Fast flow biopolymer synthesis
Author(s)Simon, Mark David
Massachusetts Institute of Technology. Department of Chemistry.
Bradley L. Pentelute.
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This thesis describes the development and application of fast flow solid phase synthesis for the preparation of peptides and phosphorodiamidate morpholino oligomers (PMOs), as well as the application of fast, reliable peptide synthesis to study non-natural protein folding and function. In the first chapter, solid supported peptide synthesis was accelerated using flow by continuously delivering preheated solvents and reagents to the solid support at high flow rate, thereby maintaining maximal concentrations, quickly exchanging reagents, and eliminating the need to heat reagents after they were added to the vessel. In the second chapter, these chemical principles were expanded upon and mechanical challenges particular to accelerated solid phase synthesis were overcome to build a fully automated fast flow peptide synthesizer than incorporates amino acids in as little as 40 seconds each. First, mechanical systems were developed to rapidly switch between the many reagents needed for peptide synthesis while maintaining the proper stoichiometry of all reaction components at all times. Second, conditions under which reagents did not appreciably degrade during storage or synthesis were found. Finally, synthetic outcomes were substantially improved by increasing temperature without degrading the protected, resin bound peptide. The third chapter describes the expansion of fast flow synthesis to PMOs. A 10-fold acceleration of PMO synthesis was realized using mechanical systems adapted from chapter 1, increasing the reaction temperature to 90°C, and introducing a Lewis acid catalyst. The acidity of the deprotection reagent was reduced to prevent cleavage of the backbone during 3' detritylation. In the final chapter, a "D-scan" of two small proteins, the disulfide-rich Ecballium elaterium trypsin inhibitor II (EETI-II) and a minimized Z domain of protein A (Z33), is reported. For each protein, the chirality of one amino acid at a time was inverted to generate a series of diastereomers, and study the critical stereocenters of EETI-I and Z33. Twelve out of 30 EETI-II analogs folded and were high-affinity trypsin inhibitors, but most active analogs were less stable to reduction than EETI-II. Similarly, twelve Z33 analogs retained high binding affinity to IgG, but most were substantially less stable than WT-Z33.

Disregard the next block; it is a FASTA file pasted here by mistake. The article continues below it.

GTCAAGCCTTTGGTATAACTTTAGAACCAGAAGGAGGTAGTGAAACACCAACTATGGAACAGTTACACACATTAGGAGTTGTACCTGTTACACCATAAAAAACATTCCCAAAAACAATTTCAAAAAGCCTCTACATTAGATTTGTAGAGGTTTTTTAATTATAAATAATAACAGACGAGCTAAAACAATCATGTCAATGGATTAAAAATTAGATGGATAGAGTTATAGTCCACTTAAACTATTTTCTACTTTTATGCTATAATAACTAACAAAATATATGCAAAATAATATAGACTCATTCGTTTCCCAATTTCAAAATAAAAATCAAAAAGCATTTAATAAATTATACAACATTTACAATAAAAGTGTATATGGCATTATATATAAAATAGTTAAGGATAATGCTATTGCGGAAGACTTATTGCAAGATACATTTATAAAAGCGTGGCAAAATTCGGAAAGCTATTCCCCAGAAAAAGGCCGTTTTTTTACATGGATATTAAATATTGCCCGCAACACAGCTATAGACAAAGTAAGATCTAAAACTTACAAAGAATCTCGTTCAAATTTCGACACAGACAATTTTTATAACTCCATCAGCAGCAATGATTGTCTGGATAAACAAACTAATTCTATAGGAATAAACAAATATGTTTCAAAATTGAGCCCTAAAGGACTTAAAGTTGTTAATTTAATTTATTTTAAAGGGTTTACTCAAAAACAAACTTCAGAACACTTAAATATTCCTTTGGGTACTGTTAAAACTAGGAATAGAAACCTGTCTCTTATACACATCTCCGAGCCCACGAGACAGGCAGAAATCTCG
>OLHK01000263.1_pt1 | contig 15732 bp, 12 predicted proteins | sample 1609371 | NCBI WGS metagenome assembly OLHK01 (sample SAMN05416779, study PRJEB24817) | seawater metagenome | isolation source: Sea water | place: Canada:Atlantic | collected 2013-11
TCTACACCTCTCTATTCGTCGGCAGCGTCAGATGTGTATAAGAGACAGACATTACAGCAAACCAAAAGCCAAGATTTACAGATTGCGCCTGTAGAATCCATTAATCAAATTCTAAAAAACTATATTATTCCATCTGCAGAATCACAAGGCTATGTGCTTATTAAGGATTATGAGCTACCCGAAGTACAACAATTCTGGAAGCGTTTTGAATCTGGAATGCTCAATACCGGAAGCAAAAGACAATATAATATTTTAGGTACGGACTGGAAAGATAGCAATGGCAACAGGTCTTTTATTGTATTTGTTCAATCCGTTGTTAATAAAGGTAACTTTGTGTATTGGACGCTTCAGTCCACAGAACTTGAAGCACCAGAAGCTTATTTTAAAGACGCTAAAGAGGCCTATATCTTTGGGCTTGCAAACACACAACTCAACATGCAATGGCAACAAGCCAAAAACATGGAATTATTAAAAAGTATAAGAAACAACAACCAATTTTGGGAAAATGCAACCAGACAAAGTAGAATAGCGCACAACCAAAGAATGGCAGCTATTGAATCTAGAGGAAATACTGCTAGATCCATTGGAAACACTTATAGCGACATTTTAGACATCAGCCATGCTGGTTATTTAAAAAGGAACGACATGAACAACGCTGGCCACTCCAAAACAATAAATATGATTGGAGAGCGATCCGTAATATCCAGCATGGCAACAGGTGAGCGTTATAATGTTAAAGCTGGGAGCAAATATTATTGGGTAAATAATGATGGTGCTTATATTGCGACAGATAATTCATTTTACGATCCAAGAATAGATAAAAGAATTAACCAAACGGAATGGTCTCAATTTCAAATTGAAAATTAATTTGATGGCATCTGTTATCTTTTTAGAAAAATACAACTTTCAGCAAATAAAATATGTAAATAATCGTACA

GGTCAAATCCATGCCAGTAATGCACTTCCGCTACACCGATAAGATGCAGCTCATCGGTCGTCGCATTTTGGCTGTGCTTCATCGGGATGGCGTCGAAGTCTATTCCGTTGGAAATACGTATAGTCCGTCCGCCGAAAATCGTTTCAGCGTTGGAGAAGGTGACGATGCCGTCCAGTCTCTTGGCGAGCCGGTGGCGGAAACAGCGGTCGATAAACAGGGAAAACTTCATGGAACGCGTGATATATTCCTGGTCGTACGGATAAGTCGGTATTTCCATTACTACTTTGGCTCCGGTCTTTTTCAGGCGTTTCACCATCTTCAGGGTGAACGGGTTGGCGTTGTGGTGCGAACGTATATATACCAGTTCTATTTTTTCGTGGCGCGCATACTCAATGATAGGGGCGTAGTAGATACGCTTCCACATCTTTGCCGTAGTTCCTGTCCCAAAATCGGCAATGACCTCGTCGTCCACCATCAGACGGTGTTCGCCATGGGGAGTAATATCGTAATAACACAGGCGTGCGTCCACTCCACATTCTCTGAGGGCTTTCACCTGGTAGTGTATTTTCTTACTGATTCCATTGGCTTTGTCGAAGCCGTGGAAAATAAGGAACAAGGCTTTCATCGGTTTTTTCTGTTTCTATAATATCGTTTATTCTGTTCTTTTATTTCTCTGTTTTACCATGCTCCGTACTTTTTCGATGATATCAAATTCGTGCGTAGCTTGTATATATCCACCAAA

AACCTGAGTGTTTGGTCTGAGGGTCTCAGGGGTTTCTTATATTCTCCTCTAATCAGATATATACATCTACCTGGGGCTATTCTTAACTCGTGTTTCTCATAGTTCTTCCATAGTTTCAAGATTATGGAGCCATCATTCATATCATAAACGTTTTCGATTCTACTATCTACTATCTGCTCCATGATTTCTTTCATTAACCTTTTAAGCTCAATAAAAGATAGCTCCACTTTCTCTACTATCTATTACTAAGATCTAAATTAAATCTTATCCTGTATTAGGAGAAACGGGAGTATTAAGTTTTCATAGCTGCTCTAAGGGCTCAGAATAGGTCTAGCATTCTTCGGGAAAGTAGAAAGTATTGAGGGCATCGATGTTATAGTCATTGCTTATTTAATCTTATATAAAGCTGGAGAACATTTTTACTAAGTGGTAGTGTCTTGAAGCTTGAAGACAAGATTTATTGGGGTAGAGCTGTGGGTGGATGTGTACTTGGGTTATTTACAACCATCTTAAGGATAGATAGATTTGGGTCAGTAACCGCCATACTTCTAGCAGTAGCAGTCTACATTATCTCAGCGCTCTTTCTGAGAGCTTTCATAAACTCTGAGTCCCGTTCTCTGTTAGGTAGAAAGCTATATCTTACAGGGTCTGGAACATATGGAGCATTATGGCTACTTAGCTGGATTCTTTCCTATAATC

Thesis: Ph. D., Massachusetts Institute of Technology, Department of Chemistry, 2017.Cataloged from PDF version of thesis.Includes bibliographical references (pages 125-129).
DepartmentMassachusetts Institute of Technology. Department of Chemistry
Massachusetts Institute of Technology